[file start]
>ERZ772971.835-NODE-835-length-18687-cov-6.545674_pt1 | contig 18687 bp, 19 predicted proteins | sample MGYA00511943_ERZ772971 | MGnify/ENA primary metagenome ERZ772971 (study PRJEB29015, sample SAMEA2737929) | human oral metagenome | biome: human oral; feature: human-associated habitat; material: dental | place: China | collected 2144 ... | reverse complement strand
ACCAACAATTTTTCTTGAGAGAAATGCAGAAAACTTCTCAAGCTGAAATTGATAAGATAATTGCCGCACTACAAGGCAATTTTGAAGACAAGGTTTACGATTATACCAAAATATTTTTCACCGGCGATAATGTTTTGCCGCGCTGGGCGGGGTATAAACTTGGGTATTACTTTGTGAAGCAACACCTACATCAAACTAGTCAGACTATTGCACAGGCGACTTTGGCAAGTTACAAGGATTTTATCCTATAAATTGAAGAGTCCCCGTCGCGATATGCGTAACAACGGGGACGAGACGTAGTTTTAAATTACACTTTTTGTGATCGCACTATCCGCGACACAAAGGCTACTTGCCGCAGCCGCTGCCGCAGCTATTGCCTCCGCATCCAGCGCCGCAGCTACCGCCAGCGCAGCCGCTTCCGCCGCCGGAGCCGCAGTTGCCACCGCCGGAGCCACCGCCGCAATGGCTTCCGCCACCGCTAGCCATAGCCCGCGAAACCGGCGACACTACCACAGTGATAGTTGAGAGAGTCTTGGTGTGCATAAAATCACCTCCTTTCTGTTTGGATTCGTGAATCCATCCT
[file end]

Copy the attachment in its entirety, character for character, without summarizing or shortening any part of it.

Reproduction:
>ERZ772971.835-NODE-835-length-18687-cov-6.545674_pt1 | contig 18687 bp, 19 predicted proteins | sample MGYA00511943_ERZ772971 | MGnify/ENA primary metagenome ERZ772971 (study PRJEB29015, sample SAMEA2737929) | human oral metagenome | biome: human oral; feature: human-associated habitat; material: dental | place: China | collected 2144 ... | reverse complement strand
ACCAACAATTTTTCTTGAGAGAAATGCAGAAAACTTCTCAAGCTGAAATTGATAAGATAATTGCCGCACTACAAGGCAATTTTGAAGACAAGGTTTACGATTATACCAAAATATTTTTCACCGGCGATAATGTTTTGCCGCGCTGGGCGGGGTATAAACTTGGGTATTACTTTGTGAAGCAACACCTACATCAAACTAGTCAGACTATTGCACAGGCGACTTTGGCAAGTTACAAGGATTTTATCCTATAAATTGAAGAGTCCCCGTCGCGATATGCGTAACAACGGGGACGAGACGTAGTTTTAAATTACACTTTTTGTGATCGCACTATCCGCGACACAAAGGCTACTTGCCGCAGCCGCTGCCGCAGCTATTGCCTCCGCATCCAGCGCCGCAGCTACCGCCAGCGCAGCCGCTTCCGCCGCCGGAGCCGCAGTTGCCACCGCCGGAGCCACCGCCGCAATGGCTTCCGCCACCGCTAGCCATAGCCCGCGAAACCGGCGACACTACCACAGTGATAGTTGAGAGAGTCTTGGTGTGCATAAAATCACCTCCTTTCTGTTTGGATTCGTGAATCCATCCT